Celebrating Our Centenarians

Centenarians

Celebrating Our Centenarians

Centenarians

Reflections on a century of life, a lifetime of memories.

 

Dona Quick

Peakview Assisted Living & Memory Care
Centennial, Colorado

Some people say that they have had difficult experiences but have learned important lessons from them. Is that true?

Yes, very true. I lost my husband. He was sick a lot and had three heart surgeries. I learned to be more accepting of other people’s difficulties.

As you look back over your life, do you see any key experiences that changed your life?

The loss of my husband — I had never been alone. We were married 53 years. When I was 80 years old, I ran across a fellow from college who had also lost his wife. We started seeing each other and then we lived together. We had a good life together. He was my first love before my husband. We had the same birthday and looked forward to celebrating together, but due to his hip breaking we were separated, as he stayed in California, and I moved to Colorado to be closer to family.

Did you have any heroes or role models when you were a child?

President Franklin D. Roosevelt brought us out of the terrible war.

What inventions do you most remember?

The telephone. You could crank or dial them. And records. Dad would always bring a new one home for the music box.

What’s the most memorable family vacation you took?

Every summer all the Mormon families would have a family reunion in the canyons of southern Utah. I saw cousins and had a good time.

Dona Quick passed away peacefully on October 30, 2016.


John Most john-most

Gardens at Ocotillo Senior Living 
Chandler, Arizona

John Most was born in Detroit, Michigan, where he lived for 62 years. He was married two times — first to Esther for 40 years, then to Eva for 15 years.

John has one daughter, Kathy, and two stepchildren. He also has two grandchildren and eight stepgrandchildren. Family is very important to John. He loved his parents, his brother and both of his wives dearly.

After completing high school and trade school, John was an accomplished tool and die maker. He also successfully bought and flipped houses after retirement and into his 80s.

Some people say that they have had difficult or stressful experiences but they have learned important lessons from them. Is that true for you? Can you give examples of what you have learned?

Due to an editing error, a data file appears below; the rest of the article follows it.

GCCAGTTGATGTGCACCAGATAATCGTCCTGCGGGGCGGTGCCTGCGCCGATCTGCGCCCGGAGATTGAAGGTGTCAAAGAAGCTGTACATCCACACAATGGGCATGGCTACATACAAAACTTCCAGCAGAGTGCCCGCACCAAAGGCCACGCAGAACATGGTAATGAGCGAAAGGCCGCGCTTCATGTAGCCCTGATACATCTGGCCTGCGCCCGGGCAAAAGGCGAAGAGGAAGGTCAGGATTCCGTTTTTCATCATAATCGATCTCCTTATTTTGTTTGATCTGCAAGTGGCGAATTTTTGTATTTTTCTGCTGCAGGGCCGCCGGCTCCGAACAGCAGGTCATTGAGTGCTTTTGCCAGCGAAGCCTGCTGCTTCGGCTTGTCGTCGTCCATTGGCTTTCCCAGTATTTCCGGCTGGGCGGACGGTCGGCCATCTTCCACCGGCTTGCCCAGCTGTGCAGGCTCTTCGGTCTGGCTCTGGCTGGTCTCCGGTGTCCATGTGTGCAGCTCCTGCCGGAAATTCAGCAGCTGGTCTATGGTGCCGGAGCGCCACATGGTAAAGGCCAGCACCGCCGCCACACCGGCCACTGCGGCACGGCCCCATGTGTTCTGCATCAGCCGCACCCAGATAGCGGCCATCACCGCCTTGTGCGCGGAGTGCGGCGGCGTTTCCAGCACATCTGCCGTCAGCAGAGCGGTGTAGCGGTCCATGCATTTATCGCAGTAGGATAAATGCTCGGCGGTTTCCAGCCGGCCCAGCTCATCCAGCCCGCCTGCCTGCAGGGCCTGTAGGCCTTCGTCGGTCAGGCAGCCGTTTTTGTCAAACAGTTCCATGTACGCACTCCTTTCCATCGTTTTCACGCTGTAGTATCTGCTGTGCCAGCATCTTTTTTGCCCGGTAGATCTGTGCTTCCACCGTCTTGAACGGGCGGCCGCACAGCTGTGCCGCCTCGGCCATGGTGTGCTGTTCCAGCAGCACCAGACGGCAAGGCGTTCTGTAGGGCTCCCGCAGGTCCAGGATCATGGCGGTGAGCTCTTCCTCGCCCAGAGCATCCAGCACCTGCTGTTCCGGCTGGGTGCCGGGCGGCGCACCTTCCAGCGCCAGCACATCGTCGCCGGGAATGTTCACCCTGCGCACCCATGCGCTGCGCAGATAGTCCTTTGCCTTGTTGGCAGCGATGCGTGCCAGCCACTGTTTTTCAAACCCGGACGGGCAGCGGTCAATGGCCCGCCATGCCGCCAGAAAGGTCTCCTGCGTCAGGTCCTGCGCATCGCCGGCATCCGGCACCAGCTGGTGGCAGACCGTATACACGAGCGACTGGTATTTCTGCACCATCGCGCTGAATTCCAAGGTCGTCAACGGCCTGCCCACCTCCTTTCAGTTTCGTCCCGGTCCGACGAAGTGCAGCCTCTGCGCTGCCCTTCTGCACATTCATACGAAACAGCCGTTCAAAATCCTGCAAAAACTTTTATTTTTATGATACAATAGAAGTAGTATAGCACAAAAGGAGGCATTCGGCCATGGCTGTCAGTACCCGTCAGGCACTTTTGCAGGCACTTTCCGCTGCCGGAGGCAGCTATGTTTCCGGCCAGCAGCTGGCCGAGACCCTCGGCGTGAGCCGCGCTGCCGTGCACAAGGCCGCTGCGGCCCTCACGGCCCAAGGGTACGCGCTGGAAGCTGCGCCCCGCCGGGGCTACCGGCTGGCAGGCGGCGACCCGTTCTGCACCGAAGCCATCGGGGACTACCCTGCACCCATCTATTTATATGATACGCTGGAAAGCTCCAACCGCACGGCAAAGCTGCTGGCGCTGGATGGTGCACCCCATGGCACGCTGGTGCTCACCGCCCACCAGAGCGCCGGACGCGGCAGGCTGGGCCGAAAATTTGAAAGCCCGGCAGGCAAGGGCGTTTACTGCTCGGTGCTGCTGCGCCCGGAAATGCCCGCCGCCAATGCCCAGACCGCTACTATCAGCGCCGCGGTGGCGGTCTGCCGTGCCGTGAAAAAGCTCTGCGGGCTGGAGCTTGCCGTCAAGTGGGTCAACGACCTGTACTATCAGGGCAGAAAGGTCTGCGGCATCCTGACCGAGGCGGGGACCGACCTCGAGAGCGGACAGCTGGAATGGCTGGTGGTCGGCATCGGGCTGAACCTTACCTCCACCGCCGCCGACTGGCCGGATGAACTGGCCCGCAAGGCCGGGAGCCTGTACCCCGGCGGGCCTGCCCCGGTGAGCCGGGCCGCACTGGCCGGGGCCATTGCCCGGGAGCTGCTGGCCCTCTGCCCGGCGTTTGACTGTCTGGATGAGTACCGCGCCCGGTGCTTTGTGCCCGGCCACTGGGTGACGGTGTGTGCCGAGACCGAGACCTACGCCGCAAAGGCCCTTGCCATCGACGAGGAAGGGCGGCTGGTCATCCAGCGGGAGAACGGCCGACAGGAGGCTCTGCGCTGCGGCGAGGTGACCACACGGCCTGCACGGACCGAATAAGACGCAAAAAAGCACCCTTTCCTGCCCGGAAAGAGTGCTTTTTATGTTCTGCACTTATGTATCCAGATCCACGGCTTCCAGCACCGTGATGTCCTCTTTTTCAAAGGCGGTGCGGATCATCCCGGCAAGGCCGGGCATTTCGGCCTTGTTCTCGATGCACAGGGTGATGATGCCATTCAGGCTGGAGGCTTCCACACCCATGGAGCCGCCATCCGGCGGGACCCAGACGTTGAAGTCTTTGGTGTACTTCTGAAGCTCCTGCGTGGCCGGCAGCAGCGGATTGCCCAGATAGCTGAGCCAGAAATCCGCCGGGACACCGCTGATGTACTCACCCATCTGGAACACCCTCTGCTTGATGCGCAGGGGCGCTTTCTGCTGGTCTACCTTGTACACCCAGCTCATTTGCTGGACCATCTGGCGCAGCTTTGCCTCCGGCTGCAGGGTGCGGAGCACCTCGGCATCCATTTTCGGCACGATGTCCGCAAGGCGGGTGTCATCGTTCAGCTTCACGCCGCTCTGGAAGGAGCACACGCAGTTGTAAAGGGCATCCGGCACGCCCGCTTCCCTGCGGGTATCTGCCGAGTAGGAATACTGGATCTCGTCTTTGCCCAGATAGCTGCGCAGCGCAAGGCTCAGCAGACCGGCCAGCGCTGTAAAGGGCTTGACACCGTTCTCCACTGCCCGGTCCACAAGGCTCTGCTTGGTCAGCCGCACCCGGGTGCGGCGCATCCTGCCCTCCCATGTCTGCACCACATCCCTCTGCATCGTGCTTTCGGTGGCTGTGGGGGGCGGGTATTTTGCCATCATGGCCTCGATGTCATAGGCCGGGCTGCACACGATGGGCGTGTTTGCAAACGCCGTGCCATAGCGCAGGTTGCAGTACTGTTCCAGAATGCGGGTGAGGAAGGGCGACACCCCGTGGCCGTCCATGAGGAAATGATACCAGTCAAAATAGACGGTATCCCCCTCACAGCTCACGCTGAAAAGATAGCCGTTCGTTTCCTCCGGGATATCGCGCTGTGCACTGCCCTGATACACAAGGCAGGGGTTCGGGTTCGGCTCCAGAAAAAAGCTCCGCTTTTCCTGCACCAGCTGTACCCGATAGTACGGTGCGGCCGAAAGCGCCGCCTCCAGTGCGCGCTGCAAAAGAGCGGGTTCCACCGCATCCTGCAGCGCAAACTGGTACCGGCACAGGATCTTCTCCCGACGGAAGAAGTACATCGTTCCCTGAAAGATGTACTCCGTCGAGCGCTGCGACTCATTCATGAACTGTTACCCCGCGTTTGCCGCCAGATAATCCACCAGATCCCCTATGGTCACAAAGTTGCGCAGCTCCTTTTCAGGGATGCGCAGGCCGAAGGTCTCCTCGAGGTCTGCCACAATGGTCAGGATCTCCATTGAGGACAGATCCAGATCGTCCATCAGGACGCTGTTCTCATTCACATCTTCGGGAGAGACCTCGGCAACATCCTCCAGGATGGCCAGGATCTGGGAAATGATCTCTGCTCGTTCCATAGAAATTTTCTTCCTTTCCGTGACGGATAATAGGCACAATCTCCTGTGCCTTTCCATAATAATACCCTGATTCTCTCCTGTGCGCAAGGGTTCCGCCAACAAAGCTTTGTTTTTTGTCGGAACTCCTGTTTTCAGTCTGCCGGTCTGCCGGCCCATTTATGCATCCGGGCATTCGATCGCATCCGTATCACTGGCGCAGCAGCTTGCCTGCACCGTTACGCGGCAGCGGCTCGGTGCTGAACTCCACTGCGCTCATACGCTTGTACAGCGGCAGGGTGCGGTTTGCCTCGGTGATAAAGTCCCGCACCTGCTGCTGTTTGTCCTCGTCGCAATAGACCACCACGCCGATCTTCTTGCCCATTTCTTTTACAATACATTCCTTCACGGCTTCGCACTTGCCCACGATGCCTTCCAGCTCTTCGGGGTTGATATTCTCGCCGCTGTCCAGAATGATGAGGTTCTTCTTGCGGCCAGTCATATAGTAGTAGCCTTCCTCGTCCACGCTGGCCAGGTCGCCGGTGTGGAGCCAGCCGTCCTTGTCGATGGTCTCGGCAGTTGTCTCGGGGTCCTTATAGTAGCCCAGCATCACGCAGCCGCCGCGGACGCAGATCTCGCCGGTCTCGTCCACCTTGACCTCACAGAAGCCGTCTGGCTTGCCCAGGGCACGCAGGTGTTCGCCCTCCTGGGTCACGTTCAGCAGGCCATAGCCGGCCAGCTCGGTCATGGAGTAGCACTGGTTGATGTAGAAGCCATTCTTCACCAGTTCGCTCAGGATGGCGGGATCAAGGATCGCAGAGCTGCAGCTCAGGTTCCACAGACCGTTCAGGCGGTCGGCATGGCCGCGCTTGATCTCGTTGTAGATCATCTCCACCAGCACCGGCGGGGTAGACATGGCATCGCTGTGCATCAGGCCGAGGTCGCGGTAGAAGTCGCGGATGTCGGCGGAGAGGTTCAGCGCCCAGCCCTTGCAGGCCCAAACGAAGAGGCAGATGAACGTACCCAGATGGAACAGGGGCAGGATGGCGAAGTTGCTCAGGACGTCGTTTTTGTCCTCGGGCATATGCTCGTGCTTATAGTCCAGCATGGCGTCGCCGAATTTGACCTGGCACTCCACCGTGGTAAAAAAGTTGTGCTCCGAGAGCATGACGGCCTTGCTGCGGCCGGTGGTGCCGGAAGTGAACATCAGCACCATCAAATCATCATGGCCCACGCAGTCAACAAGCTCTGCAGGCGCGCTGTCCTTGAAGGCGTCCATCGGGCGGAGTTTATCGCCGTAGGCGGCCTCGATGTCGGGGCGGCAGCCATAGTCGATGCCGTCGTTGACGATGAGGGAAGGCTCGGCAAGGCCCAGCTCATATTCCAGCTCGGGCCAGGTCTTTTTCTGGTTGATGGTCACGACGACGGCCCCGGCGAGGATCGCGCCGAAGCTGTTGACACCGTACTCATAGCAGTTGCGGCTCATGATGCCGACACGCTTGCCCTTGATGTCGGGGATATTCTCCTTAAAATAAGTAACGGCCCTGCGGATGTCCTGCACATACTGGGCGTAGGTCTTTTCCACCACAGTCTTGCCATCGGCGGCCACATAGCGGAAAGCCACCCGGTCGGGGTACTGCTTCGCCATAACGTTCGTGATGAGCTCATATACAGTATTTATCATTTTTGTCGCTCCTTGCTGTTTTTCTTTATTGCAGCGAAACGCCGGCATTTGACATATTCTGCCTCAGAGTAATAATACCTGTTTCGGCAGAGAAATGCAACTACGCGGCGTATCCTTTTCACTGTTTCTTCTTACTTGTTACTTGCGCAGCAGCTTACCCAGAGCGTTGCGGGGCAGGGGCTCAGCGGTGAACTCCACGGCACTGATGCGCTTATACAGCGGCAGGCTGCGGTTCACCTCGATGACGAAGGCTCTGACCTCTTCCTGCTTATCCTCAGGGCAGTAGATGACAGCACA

I lost my father in my early 20s, and my mother was no longer in the home. I had to become the physical and financial support for my brother, Donald. I have always taken care of others, and that experience has made me a more caring and nurturing person.

What big world events do you remember from the time you were growing up?

During my life I have seen the first airplane and the first walk on the moon.

What’s the best compliment you ever received?

Every time I hear my grandkids say, “I love you, Grandpa.”

What have you liked best about your life so far? What’s your happiest or proudest moment?

Playing a part in my grandchildren graduating from college.

What have been the most influential experiences in your life?

Getting to know Henry Ford and being influenced by his passion for quality.


martha-12Martha Svob

Gardens at Ocotillo Senior Living 
Chandler, Arizona

Martha June Morgan was born in Charleston, Illinois, the youngest of three with a brother, William, and sister, Virginia.

At an early age, she moved to Jacksonville, Illinois, with her family, where she went on to graduate from MacMurray College with a degree in physical education and business.

She worked briefly as a secretary in Chicago before returning to central Illinois to begin teaching in a high school.

She met and later married a science teacher, Thomas Svob, who served in the Navy during WWII. Martha and Tom were married June 21, 1942.

Martha gave birth to the couple’s only child, Judith Kaye Svob, on March 21, 1944.

After 68 wonderful years of marriage, Tom passed away in 2010. Martha moved to Chandler, Arizona, to live with her daughter, Judi, and Judi’s husband, Mike, in 2014. One year later she moved again — this time to Gardens at Ocotillo Senior Living.  

She is the proud grandmother of Michael, Mary and Amanda and the proud great-grandmother of five beautiful girls: Meara, Willow, Olive, K’lei and Brooklyn.

What’s the secret to a happy marriage?

Give as much as you can to others and only get married if you are in LOVE!

What’s your first, most vivid memory?

Being a big tease with boys.

What inventions do you most remember? Why?

TV! Before that we listened to the radio.